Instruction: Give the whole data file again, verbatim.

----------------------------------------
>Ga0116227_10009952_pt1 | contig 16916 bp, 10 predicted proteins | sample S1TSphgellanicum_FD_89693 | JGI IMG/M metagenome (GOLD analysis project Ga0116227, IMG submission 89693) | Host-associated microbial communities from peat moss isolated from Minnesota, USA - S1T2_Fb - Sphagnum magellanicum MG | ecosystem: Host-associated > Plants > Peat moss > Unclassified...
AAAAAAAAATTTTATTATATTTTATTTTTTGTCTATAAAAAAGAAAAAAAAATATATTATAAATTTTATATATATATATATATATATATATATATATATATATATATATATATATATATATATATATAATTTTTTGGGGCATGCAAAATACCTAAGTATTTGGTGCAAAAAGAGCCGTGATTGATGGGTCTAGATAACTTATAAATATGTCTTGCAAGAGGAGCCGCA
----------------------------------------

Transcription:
>Ga0116227_10009952_pt1 | contig 16916 bp, 10 predicted proteins | sample S1TSphgellanicum_FD_89693 | JGI IMG/M metagenome (GOLD analysis project Ga0116227, IMG submission 89693) | Host-associated microbial communities from peat moss isolated from Minnesota, USA - S1T2_Fb - Sphagnum magellanicum MG | ecosystem: Host-associated > Plants > Peat moss > Unclassified...
AAAAAAAAATTTTATTATATTTTATTTTTTGTCTATAAAAAAGAAAAAAAAATATATTATAAATTTTATATATATATATATATATATATATATATATATATATATATATATATATATATATATATATAATTTTTTGGGGCATGCAAAATACCTAAGTATTTGGTGCAAAAAGAGCCGTGATTGATGGGTCTAGATAACTTATAAATATGTCTTGCAAGAGGAGCCGCA